Tuesday, February 21, 2006

Starving affirmative action in times of famine?

So I had a horrible realization: if jobs and funding are scarce, affirmative action is the first thing that's going to go out the window.

Here's my logic:

1. Jobs and funding are scarce right now.

I blame
a) overenrollment of graduate schools creates too many applicants (selfish universities want TAs)
b) tax money going overseas to pay for bombs instead of biology
c) the scarce funding makes schools wary about hiring new faculty, since they want people who will make it to tenture (i.e. be able to secure funding consistently)

2. Affirmative action works in times of plenty, because the good, privileged people still get jobs first, and then the good, underprivileged/minority people get the jobs that are leftover.

If there are plenty of jobs to go around, it doesn't pain search committees too much to take a chance on somebody who might be otherwise seen as 'risky'. Plus there are bonus points for diversity.

Alternatively, in times of plenty, if one search committee has to pass on someone who is obviously good, they can always reassure themselves by knowing this person is likely to get hired somewhere, as opposed to not at all.

3. Affirmative action won't work in times of famine, because nobody's going to pass over someone who seems to have all the advantages and take someone who might be risky. They want a sure thing: the surest thing they can find. The bonus points for diversity won't make up for that.



At 11:24 AM, Blogger dlamming said...

Well, something like 43% of biology postdocs are women, but only 26% of faculty. Nobody really knows why that is. I'm sure some of it might be due to bias and/or a lack of mentoring - but from my observations, some of it really is due to women deciding to take time off for kids, and then getting a job at a company. It'd be nice if more men participated in child-rearing, but I haven't seen that happen.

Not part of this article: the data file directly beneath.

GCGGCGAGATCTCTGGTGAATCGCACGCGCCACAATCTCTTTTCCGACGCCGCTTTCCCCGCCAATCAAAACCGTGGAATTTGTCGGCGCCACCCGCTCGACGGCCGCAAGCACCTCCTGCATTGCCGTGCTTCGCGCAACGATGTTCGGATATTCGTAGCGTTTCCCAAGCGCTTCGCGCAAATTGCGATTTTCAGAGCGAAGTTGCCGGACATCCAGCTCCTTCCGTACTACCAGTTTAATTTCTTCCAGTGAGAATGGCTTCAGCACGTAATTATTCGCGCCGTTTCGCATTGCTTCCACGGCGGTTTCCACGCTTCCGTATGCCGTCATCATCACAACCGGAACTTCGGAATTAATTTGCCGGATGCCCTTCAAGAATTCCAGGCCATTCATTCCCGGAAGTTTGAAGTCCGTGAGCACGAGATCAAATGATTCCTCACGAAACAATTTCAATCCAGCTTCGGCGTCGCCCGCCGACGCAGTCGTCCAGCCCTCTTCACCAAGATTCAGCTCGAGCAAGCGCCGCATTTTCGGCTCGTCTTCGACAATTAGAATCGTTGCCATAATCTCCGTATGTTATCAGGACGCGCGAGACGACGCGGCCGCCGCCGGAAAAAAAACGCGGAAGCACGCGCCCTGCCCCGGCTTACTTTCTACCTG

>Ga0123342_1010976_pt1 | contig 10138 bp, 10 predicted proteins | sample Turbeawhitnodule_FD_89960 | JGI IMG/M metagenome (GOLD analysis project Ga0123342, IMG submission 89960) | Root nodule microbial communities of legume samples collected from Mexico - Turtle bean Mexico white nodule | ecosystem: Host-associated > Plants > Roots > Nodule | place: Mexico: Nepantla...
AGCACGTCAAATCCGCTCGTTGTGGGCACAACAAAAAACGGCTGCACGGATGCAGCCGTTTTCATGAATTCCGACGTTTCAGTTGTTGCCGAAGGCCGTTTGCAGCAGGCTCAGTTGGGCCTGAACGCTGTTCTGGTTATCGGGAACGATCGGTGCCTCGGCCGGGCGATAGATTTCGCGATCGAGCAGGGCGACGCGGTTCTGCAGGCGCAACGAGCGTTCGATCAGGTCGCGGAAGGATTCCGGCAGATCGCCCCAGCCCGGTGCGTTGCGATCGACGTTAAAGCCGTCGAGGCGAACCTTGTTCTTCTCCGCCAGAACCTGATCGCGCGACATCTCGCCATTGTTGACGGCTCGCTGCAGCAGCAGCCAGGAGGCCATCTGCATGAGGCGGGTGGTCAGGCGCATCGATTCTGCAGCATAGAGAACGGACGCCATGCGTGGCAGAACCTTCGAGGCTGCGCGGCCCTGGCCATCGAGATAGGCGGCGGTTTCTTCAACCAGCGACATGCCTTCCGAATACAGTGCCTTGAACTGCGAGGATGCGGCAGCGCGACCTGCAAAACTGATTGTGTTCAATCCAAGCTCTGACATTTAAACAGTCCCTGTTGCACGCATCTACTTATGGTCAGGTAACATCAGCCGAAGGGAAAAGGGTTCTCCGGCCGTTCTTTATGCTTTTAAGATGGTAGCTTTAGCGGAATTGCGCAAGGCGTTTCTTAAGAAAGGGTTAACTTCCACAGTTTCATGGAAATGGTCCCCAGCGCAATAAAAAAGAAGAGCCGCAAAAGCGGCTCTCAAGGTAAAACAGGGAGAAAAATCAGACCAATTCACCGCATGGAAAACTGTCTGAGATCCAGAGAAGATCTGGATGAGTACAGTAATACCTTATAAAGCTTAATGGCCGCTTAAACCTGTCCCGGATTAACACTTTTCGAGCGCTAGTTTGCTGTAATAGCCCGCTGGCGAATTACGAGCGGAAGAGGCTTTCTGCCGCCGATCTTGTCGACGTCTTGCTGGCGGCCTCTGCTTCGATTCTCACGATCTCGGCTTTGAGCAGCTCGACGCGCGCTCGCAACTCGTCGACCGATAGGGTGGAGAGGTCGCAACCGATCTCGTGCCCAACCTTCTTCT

Anyway, I think choice B)bombs vs biology is the big problem.

At 8:45 PM, Anonymous Anonymous said...

Next time I guess I'll just tell her to quit bitching since if she hates her lab so much she should leave, since frankly I'm tired of hearing it.

At 4:11 PM, Blogger Joolya said...

See, this is why I am in no hurry to graduate. I reckon I can sit out this administration.

DL: It would also help if workplaces (and I am thinking of a certain gigantic medical complex in a cold city full of scientists, here) had ample subsidized childcare so that students/post-docs/faculty (of both sexes) with kids could have a little flexibility and a little less stress on their families!

At 5:32 PM, Blogger dlamming said...

Joolya, I know there's some subsidized care for grad students in our gigantic medical complex. How badly does it suck?

At 8:03 AM, Anonymous Philzeelund@gmail.com said...

Why in the world would I ever pass over someone obviously qualified and known to me for someone "risky"? That's just not a rational hiring strategy. By the way, jobs and funding are always scarce. It's called competition.